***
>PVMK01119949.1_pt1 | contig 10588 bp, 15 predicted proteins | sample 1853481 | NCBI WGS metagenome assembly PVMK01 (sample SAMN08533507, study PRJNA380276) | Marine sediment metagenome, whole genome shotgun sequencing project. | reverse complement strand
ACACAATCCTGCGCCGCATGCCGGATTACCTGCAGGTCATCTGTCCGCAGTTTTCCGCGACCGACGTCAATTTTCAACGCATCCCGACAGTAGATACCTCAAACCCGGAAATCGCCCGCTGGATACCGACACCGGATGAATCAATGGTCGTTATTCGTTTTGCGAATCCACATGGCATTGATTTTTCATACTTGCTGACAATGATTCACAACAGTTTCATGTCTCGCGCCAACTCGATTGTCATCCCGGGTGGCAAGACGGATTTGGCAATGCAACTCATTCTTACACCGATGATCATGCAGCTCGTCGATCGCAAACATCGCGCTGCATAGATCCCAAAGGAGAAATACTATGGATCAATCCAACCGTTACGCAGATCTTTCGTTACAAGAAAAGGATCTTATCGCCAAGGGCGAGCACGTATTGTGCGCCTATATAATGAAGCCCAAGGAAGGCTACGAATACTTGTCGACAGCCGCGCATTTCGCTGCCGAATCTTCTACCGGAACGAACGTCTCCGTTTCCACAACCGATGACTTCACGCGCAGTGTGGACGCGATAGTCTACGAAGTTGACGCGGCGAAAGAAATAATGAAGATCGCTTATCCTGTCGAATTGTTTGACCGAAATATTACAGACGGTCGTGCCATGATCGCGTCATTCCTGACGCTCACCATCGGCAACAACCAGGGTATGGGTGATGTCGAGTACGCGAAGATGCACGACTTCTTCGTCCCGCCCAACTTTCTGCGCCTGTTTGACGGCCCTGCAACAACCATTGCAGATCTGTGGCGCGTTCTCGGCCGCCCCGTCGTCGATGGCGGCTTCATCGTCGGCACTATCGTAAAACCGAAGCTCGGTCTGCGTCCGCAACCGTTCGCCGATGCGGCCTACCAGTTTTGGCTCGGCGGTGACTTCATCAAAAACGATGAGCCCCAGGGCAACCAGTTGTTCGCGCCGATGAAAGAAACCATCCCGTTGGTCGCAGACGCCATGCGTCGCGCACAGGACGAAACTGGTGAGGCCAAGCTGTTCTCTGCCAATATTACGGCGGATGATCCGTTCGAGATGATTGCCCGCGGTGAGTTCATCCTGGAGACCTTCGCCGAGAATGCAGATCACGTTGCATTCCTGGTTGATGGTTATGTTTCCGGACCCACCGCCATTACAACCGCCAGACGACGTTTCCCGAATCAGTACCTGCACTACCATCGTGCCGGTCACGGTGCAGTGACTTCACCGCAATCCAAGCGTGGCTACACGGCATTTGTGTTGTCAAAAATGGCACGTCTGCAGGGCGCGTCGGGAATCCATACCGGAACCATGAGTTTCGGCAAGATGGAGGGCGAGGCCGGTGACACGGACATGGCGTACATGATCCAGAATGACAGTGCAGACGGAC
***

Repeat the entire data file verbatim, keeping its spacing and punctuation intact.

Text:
>PVMK01119949.1_pt1 | contig 10588 bp, 15 predicted proteins | sample 1853481 | NCBI WGS metagenome assembly PVMK01 (sample SAMN08533507, study PRJNA380276) | Marine sediment metagenome, whole genome shotgun sequencing project. | reverse complement strand
ACACAATCCTGCGCCGCATGCCGGATTACCTGCAGGTCATCTGTCCGCAGTTTTCCGCGACCGACGTCAATTTTCAACGCATCCCGACAGTAGATACCTCAAACCCGGAAATCGCCCGCTGGATACCGACACCGGATGAATCAATGGTCGTTATTCGTTTTGCGAATCCACATGGCATTGATTTTTCATACTTGCTGACAATGATTCACAACAGTTTCATGTCTCGCGCCAACTCGATTGTCATCCCGGGTGGCAAGACGGATTTGGCAATGCAACTCATTCTTACACCGATGATCATGCAGCTCGTCGATCGCAAACATCGCGCTGCATAGATCCCAAAGGAGAAATACTATGGATCAATCCAACCGTTACGCAGATCTTTCGTTACAAGAAAAGGATCTTATCGCCAAGGGCGAGCACGTATTGTGCGCCTATATAATGAAGCCCAAGGAAGGCTACGAATACTTGTCGACAGCCGCGCATTTCGCTGCCGAATCTTCTACCGGAACGAACGTCTCCGTTTCCACAACCGATGACTTCACGCGCAGTGTGGACGCGATAGTCTACGAAGTTGACGCGGCGAAAGAAATAATGAAGATCGCTTATCCTGTCGAATTGTTTGACCGAAATATTACAGACGGTCGTGCCATGATCGCGTCATTCCTGACGCTCACCATCGGCAACAACCAGGGTATGGGTGATGTCGAGTACGCGAAGATGCACGACTTCTTCGTCCCGCCCAACTTTCTGCGCCTGTTTGACGGCCCTGCAACAACCATTGCAGATCTGTGGCGCGTTCTCGGCCGCCCCGTCGTCGATGGCGGCTTCATCGTCGGCACTATCGTAAAACCGAAGCTCGGTCTGCGTCCGCAACCGTTCGCCGATGCGGCCTACCAGTTTTGGCTCGGCGGTGACTTCATCAAAAACGATGAGCCCCAGGGCAACCAGTTGTTCGCGCCGATGAAAGAAACCATCCCGTTGGTCGCAGACGCCATGCGTCGCGCACAGGACGAAACTGGTGAGGCCAAGCTGTTCTCTGCCAATATTACGGCGGATGATCCGTTCGAGATGATTGCCCGCGGTGAGTTCATCCTGGAGACCTTCGCCGAGAATGCAGATCACGTTGCATTCCTGGTTGATGGTTATGTTTCCGGACCCACCGCCATTACAACCGCCAGACGACGTTTCCCGAATCAGTACCTGCACTACCATCGTGCCGGTCACGGTGCAGTGACTTCACCGCAATCCAAGCGTGGCTACACGGCATTTGTGTTGTCAAAAATGGCACGTCTGCAGGGCGCGTCGGGAATCCATACCGGAACCATGAGTTTCGGCAAGATGGAGGGCGAGGCCGGTGACACGGACATGGCGTACATGATCCAGAATGACAGTGCAGACGGAC